The majority owners of the three largest Icelandic banks, Kaupthing, Landsbanki and Glitnir, and of the investment bank Straumur-Burdarás, were also their largest debtors, as the Special Investigative Commission’s crisis report, which was made public yesterday, has revealed.
SIC members Sigrídur Benediktsdóttir (left) and Páll Hreinsson present their findings at yesterday's press conference. Photo by Geir Ólafsson.
According to dv.is, the following statements can be found in the report.
“At Glitnir Bank the largest loan recipients were Baugur Group and companies related to Baugur. The increase in Glitnir’s granting of loans to this group after mid-2007 is especially noteworthy.”
“A change in executives had then occurred, with parties connected to Baugur and FL Group significantly increasing their shares in the bank.” In April 2007, Lárus Welding took over as CEO of Glitnir from Bjarni Ármannsson.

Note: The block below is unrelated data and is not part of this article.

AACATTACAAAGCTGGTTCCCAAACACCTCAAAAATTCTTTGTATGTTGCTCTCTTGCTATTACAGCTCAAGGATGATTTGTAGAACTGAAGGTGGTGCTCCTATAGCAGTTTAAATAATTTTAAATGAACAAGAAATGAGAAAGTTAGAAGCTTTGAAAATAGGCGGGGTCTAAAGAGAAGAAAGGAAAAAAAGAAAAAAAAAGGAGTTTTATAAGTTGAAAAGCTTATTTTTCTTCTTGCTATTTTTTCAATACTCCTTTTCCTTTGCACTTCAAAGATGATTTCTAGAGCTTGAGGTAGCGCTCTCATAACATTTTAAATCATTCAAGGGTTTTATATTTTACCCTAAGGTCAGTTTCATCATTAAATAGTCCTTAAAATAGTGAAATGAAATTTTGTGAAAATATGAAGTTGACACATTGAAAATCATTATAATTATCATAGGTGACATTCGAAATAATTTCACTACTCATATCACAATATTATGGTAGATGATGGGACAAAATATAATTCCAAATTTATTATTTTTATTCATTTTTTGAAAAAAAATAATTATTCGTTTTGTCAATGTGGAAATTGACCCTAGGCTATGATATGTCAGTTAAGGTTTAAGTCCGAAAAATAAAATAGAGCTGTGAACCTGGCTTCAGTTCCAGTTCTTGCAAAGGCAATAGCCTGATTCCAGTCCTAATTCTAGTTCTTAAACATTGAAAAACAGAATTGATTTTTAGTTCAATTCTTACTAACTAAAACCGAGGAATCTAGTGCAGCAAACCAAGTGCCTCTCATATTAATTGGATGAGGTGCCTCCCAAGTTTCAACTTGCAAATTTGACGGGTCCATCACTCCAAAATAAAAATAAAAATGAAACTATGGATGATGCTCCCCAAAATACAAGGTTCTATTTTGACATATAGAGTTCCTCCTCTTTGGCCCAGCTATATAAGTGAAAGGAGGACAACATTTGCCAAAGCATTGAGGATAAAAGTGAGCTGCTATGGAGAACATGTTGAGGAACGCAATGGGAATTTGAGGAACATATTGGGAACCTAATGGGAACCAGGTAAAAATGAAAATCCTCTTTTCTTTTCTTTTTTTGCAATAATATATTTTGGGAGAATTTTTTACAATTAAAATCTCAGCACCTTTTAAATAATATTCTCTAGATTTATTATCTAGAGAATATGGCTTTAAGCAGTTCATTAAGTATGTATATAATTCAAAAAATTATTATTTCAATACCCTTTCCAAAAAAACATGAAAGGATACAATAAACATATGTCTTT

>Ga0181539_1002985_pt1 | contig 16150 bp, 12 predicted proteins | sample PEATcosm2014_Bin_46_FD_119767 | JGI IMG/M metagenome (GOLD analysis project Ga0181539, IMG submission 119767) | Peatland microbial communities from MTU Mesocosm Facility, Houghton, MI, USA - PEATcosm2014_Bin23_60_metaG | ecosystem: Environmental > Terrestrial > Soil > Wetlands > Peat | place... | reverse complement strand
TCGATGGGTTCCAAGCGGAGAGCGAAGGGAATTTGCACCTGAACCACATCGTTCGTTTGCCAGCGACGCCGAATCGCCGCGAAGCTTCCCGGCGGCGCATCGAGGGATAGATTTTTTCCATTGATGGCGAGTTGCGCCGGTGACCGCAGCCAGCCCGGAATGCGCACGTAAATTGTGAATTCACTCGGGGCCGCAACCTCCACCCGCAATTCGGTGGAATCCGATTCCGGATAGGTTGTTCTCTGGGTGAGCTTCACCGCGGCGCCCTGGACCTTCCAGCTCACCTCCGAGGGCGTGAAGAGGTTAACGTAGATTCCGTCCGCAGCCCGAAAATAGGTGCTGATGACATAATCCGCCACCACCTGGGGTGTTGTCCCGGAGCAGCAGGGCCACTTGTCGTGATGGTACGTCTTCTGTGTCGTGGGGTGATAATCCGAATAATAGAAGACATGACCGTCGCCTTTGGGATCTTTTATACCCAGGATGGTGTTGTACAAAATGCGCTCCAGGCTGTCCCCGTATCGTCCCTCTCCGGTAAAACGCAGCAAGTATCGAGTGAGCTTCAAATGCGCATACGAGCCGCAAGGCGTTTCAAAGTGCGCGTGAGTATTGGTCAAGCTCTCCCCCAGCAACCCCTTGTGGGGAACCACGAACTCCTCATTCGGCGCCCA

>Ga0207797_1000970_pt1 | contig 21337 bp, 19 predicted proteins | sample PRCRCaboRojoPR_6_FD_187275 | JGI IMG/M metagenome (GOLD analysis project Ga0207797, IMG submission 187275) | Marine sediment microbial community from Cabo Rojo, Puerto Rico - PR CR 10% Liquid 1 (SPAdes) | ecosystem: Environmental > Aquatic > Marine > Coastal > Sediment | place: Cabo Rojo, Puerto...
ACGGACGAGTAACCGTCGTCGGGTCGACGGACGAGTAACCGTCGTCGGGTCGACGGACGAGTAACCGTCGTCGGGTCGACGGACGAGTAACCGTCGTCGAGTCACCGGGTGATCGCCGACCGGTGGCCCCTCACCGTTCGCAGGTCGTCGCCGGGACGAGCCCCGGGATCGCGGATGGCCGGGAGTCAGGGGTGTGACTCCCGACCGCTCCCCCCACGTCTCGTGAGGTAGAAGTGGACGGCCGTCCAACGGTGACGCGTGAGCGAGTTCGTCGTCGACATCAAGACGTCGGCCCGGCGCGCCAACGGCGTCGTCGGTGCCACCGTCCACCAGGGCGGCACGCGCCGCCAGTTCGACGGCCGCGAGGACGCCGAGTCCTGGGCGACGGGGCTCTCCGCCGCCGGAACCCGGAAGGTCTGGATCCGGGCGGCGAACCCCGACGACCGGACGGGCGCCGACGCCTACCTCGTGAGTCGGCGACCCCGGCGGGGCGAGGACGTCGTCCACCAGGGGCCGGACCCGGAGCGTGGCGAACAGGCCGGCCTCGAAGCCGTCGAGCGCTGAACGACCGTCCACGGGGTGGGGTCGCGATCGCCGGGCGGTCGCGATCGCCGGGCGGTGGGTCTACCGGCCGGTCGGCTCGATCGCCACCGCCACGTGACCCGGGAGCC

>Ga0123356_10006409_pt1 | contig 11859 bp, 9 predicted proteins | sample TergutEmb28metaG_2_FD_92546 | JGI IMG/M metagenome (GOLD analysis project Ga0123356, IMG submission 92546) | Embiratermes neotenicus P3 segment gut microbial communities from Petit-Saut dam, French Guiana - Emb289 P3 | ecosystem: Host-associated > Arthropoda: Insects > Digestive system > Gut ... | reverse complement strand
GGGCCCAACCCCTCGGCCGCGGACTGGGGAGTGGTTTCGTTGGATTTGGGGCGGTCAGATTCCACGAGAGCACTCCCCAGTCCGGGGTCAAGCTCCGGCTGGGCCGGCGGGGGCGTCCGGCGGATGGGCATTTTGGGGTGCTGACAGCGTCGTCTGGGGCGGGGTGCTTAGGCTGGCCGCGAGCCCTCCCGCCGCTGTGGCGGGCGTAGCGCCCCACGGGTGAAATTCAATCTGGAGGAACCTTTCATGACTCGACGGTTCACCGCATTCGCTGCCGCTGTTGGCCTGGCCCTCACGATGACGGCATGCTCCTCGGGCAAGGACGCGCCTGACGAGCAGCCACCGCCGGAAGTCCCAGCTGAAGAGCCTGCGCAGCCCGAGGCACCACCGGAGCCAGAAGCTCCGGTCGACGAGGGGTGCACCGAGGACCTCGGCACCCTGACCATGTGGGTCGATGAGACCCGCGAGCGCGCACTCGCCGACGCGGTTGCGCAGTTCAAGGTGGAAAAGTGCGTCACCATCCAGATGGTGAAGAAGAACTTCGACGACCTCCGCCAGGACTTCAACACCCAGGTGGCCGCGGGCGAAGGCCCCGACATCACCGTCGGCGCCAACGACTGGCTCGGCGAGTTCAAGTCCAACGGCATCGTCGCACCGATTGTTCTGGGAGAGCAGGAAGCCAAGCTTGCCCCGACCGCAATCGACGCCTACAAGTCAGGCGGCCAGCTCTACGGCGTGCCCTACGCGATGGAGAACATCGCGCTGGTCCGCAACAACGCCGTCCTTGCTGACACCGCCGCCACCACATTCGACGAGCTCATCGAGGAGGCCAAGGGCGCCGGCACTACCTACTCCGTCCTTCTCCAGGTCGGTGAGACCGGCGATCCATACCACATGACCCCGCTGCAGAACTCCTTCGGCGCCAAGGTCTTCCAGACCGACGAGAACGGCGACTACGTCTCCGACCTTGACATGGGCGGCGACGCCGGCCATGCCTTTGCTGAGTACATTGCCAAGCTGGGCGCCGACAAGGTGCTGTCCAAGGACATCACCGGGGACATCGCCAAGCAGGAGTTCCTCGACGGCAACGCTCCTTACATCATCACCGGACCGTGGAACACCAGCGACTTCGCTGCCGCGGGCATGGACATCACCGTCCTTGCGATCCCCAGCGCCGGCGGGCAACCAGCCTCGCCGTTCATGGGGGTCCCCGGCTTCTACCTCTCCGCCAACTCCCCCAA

“When Glitnir collapsed, Baugur and related companies owed the bank almost ISK 250 billion [USD 2 billion, EUR 1.5 billion]. That amount equals approximately 70 percent of the bank’s equity basis.”
“The largest shareholder of Kaupthing, Exista, was also its second-largest debtor. The largest debtor was Robert Tchenguiz, shareholder and chairman of Exista. At the collapse of the bank, Exista owed Kaupthing more than ISK 200 billion [USD 1.6 billion, EUR 1.2 billion].”
“At the collapse of Landsbanki, Björgólfur Thor Björgólfsson and companies related to him were the bank’s largest debtors. Björgólfur Gudmundsson was the bank’s third largest debtor. In total, their commitments to the banks were well over ISK 200 billion. That was more than the entire equity of the Landsbanki conglomerate.”
“Björgóflur Thor was also the largest shareholder of Straumur-Burdarás and he was chairman of that bank. Björgólfur Thor and Björgólfur Gudmundsson were both, along with related parties, among the bank’s largest debtors and together they formed its largest group of loan recipients.”
The report also states that the employees of banks are generally not in a good position to evaluate whether the banks’ owners are suitable loan recipients.